Thursday, October 21, 2010

The Yolk on Egg Size

The article “Early development of Ensatina eschscholtzii: an amphibian with a large, yolky egg”, posted in EvoDevo Journal by Collazo and Keller, looks at early development in Ensatina eschscholtzii. This species is also commonly known as Ensatina, and is a plethodontidae (lungless) salamander that can be found in chaparrals, coniferous forests, and oak woodlands, throughout North and South America (there are seven total subspecies of Ensatina). Among amphibians there is some variability in the early processes of development that have once been thought to be derived during evolution. It is now believed that increased egg size could play a factor in affecting the early developmental functions such as gastrulation and cleavage patterns. Salamanders in the family Plethodontidae have very large yolky eggs that vary in size, making them a good candidate for observation regarding this theory.
As seen in hagfishes, elasmobranches, teleosts, coelacanths and amniotes, once an egg reaches a certain size it shifts from holoblastic to meroblastic cleavage. This shift in cleavage varies in different animal taxa. If different groups of amphibians were to be studied it might be discovered that these taxa also respond similarly to increases in egg size. In this study Egg size and embryonic developmental rate as well as cleavage pattern, which appeared to be holoblastic, were all noted to be different than that of other amphibians. Blastulation, gastrulation and formation of the embryonic disc were also observed and noted to be unlike the corresponding characteristics in other amphibians.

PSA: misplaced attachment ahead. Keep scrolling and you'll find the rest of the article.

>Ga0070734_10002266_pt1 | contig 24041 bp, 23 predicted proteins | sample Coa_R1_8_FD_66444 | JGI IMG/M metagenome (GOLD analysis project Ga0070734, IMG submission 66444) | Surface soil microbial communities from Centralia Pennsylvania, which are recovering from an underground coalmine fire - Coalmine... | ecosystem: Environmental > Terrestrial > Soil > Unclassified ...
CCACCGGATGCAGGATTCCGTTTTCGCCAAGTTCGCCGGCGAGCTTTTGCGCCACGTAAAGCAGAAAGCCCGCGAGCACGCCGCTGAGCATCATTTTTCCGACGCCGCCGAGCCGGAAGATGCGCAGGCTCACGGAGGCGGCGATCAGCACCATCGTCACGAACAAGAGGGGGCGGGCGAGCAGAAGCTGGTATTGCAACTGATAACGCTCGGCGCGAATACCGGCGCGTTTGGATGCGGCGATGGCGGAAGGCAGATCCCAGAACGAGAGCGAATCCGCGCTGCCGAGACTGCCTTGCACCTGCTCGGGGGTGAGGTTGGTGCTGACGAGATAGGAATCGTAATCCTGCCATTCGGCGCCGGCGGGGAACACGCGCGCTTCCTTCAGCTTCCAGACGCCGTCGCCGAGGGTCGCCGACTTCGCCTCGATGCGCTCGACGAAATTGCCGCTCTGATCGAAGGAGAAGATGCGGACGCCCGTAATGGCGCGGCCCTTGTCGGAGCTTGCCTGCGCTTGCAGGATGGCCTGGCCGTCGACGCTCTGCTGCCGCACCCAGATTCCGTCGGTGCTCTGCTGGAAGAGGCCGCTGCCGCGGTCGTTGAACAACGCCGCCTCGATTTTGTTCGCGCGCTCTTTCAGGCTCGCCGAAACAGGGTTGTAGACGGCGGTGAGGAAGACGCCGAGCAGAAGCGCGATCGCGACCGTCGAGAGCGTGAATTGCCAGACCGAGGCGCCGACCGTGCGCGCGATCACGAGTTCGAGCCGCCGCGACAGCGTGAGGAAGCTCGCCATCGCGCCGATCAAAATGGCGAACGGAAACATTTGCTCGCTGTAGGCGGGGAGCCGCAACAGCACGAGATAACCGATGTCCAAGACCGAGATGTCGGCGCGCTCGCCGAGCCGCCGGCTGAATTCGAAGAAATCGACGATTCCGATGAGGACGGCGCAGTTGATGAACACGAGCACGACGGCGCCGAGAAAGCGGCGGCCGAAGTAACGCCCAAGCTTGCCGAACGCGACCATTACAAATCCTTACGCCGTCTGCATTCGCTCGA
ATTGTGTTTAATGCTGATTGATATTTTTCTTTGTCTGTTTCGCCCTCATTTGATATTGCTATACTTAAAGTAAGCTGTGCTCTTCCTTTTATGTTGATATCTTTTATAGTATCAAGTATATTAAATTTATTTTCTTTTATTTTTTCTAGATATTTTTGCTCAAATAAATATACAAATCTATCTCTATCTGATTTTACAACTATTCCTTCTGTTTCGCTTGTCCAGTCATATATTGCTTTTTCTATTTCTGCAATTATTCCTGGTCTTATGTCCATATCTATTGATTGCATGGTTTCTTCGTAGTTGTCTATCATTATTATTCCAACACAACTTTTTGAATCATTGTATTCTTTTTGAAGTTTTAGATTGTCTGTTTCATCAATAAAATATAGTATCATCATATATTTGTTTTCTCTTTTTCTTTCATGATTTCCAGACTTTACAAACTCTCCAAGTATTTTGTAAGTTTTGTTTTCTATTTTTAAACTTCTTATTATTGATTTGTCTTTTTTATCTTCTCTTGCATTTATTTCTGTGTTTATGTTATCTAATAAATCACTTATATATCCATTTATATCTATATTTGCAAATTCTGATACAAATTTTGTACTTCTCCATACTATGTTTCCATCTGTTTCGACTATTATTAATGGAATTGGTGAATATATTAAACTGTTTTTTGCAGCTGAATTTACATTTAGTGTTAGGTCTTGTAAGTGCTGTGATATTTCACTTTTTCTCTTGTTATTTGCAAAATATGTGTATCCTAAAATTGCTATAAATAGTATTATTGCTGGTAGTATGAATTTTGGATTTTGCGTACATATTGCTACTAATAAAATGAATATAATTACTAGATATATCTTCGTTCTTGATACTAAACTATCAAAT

This paper thus concludes that large egg size and a large amount of yolk explain all of the developmental differences observed in Ensatina eschscholtzii.

EvoDevo Journal


  1. So, the difference in early embryonic stage in this salamander is due to the size of the yolk? What was it about the large egg size or large amount of yolk that caused the differences?

  2. The authors seem to argue that what we know about early amphibian development is based on a few well known species, such as the African clawed frog, Xenopus. They hypothesized that when eggs become very large, which they often are in plethodontids, that there are some specific changes in cleavage pattern and early embryogenesis. I think this is due to the constraint of growing the embryo on a very large yolk.

    One take home message seems to be that we often ignore the diversity of biological mechanisms when we focus too hard on a small number of model species.

    It is also interesting to note that the large yolk size in plethodontid salamanders may correlate with the evolution of direct development in this group.